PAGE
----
If I’m honest, too much of the tone of the ad felt like it was tipping a lid to the Left who hold the cultural reins. But that’s not really my main concern. As I said, it doesn’t play to the Jesus’ superpower – and hence just isn’t all that interesting. Would it really drive traffic to the site? I’m not convinced.

What is Jesus’ superpower? What is the point of difference? How would he – in marketing parlance – speak into the customer journey in a way that achieves cut through?

I don’t think Jesus’ superpower is that he gets us, but that he saves us!

And that’s how some quick wit in Northern Ireland figured it too.

So I think that this ad, done quickly and in response to the Superbowl ad, warms my heart and challenges my assumptions. Would it scandalise people and shock them? You bet! And if you don’t think that’s central to what advertising tries to do in order to garner eyeballs and clicks, then you’re not in advertising, right?

The creator of the alternate ad was interviewed, and contrary to what some might expect, he was warm and effusive and not at all snarky in pointing out the deficiencies of the Superbowl ad. Have a watch:

Messaging From the Margins

And perhaps this is the primary take-away for me: The most incisive, compelling Christian messages will come from the margins.

The truly prophetic voices always come from the desert (often not always, as the examples of Tim Keller and Francis Schaeffer would attest). But so often the will come from the places where the money doesn’t reside, where the influence doesn’t live. They will not come from the people tasked with conducting massive amounts of research, and being given heaps of time to sit around board tables to come up with strategies.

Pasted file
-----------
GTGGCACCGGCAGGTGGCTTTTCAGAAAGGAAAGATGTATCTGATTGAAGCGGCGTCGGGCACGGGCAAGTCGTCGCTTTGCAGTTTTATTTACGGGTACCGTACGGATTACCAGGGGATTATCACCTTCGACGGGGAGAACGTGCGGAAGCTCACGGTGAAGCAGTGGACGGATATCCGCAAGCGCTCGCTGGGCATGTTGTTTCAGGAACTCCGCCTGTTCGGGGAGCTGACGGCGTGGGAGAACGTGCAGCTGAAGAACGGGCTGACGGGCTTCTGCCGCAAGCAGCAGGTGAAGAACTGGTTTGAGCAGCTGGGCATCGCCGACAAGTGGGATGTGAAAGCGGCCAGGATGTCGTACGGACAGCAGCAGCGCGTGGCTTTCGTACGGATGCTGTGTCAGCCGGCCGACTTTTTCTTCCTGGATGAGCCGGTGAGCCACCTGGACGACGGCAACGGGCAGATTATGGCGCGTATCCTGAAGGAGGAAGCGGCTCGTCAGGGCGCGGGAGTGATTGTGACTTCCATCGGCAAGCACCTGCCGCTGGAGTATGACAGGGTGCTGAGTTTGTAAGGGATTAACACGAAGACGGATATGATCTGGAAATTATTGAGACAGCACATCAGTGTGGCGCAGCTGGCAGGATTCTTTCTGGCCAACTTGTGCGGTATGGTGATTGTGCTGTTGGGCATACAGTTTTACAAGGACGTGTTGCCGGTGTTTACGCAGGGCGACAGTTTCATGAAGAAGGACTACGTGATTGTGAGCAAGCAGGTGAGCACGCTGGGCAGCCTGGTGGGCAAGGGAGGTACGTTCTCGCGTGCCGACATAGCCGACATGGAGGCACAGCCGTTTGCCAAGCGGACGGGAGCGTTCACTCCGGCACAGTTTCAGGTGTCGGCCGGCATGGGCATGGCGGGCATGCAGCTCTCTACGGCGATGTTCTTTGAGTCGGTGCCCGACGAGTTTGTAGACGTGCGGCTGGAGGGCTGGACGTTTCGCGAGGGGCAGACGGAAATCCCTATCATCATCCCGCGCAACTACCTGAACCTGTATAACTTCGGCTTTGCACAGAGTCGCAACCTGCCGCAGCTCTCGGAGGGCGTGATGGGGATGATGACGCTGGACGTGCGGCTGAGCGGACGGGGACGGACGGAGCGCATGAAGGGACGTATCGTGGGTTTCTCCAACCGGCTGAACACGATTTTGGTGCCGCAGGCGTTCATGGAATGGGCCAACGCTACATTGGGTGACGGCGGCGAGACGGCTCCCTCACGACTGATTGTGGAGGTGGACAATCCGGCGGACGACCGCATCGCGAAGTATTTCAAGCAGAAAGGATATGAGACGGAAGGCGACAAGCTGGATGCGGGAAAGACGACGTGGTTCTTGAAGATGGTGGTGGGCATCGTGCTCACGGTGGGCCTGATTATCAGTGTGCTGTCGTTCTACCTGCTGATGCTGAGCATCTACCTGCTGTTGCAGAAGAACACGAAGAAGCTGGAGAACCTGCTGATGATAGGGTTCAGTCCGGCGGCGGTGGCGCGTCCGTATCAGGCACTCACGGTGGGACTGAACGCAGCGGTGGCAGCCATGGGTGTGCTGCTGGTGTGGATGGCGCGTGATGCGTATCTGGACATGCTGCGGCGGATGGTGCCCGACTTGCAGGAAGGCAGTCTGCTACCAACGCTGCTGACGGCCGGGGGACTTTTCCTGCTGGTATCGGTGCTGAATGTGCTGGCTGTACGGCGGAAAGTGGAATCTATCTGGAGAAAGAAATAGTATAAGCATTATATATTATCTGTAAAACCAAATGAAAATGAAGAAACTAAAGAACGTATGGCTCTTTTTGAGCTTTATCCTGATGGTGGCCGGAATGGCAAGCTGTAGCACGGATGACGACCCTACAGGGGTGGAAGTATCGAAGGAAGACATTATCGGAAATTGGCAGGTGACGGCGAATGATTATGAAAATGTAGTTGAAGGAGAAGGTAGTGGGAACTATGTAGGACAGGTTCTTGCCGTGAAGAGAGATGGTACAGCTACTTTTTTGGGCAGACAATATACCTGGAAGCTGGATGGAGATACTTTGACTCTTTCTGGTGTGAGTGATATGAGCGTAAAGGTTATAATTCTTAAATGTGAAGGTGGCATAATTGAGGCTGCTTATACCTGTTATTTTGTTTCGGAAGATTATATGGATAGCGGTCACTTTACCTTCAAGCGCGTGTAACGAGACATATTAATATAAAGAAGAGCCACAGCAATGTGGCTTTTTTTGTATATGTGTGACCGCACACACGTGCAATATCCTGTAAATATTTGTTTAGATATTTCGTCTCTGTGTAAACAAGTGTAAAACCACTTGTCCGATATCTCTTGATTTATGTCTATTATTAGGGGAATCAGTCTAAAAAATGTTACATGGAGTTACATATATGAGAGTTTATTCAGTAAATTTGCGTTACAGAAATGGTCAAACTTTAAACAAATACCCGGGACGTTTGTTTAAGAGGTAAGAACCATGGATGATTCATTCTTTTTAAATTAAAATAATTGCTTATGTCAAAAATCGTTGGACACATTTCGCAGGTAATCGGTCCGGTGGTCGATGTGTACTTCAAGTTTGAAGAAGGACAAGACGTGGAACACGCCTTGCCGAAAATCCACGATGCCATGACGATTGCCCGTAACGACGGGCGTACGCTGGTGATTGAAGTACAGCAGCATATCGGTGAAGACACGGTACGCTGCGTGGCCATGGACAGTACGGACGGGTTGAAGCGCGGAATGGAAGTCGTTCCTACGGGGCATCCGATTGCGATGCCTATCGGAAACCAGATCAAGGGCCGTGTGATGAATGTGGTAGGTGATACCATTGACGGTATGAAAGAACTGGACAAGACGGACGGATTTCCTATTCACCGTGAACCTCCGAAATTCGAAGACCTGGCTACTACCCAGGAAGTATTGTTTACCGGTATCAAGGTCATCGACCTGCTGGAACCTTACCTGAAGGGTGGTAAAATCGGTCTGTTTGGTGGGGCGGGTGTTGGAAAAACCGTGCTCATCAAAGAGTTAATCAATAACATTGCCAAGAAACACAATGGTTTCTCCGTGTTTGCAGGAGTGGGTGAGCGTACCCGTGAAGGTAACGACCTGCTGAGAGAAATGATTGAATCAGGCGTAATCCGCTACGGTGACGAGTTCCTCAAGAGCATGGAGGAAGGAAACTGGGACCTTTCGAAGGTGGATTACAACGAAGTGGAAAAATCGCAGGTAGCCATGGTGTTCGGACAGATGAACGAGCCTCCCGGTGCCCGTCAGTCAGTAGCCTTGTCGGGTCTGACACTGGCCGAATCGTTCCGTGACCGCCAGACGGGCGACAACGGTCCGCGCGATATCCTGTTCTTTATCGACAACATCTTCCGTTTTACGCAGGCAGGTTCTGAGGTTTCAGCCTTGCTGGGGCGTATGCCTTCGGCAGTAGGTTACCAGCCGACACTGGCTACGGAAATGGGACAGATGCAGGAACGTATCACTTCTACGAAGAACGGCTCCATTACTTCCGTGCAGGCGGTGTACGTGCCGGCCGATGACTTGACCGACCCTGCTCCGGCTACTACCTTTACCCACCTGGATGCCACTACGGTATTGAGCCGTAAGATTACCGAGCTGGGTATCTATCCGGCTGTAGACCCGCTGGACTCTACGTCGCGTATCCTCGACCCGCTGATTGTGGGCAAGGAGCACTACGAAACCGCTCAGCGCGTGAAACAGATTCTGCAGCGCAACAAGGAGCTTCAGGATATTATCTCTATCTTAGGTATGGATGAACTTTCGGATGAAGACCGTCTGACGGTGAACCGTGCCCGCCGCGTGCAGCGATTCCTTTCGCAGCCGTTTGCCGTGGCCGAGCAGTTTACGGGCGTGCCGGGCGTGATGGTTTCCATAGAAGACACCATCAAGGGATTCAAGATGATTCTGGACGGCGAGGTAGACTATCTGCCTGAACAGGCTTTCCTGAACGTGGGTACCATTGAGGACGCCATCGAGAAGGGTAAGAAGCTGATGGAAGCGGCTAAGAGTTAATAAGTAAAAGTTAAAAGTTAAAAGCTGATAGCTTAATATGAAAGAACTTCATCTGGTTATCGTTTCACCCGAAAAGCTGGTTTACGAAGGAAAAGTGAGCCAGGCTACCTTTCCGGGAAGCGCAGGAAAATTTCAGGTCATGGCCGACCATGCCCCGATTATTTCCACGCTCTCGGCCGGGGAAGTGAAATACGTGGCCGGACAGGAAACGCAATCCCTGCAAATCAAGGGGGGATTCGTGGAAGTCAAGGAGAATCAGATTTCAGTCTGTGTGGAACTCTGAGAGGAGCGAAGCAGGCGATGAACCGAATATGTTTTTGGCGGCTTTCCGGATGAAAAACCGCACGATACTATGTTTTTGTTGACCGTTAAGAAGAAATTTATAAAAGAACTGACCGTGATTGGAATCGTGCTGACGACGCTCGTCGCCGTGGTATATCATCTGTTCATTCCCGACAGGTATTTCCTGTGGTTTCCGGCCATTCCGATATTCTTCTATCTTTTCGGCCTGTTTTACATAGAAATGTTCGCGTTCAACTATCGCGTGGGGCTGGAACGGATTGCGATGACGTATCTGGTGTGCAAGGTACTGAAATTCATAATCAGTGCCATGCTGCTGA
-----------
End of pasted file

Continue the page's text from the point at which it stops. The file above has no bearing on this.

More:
The truly prophetic voices will come from the places that don’t have millions to spend and to put in front of crowds who need to be entertained. The truly prophetic voices will be Holy Spirit inspired, and men and woman will be sent from the Jerusalems and the New Yorks to inquire as to their origins.

The creator of the He Saves Us ad lives in Craigavon in Northern Ireland. I used to live in a housing estate in Craigavon, and trust me, it’s not the centre of power in Northern Ireland, never mind anywhere else!

Oh, and dare I say it, he speaks about his alternate ad, and the original in, dare I say it, a winsome manner. Clear, honest, and winsome.

The prophetic voices that have a sweet and sour message for the world will come from the creative minorities. And I think that the alternate ad, compiled in a matter of hours, and subsequently viewed by millions, is a prophetic voice from the edge of the culture.

That’s why it has cut through. That’s why it has a compelling edge to it that is moving and shocking at the same time. Those two aspects – moving and shocking – are the tell that indicates the gospel is lurking below the surface ready to pounce.

And that’s why, even if the original ad tells us that “He Gets Us”, the primary problem is that we don’t get him! The gospel tells us that time and time again. We don’t get Jesus. We try to nail him down and when we can’t we, er, nail him down!

The superpower of Jesus, the cut through, the advertising genius, is that he saves us! We sent him to the cross because we didn’t get him, but he got us so thoruughly that he turned that on its head through the cross.

Or to put it another way:

If YOU hurt ME, I’ll make wine from MY tears.

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There is no guarantee that Jesus will return in our desired timeframe. Yet we have no reason to be anxious, because even if the timeframe is not guaranteed, the outcome is! We don’t have to waste energy being anxious; we can put it to better use.

Stephen McAlpine – futureproof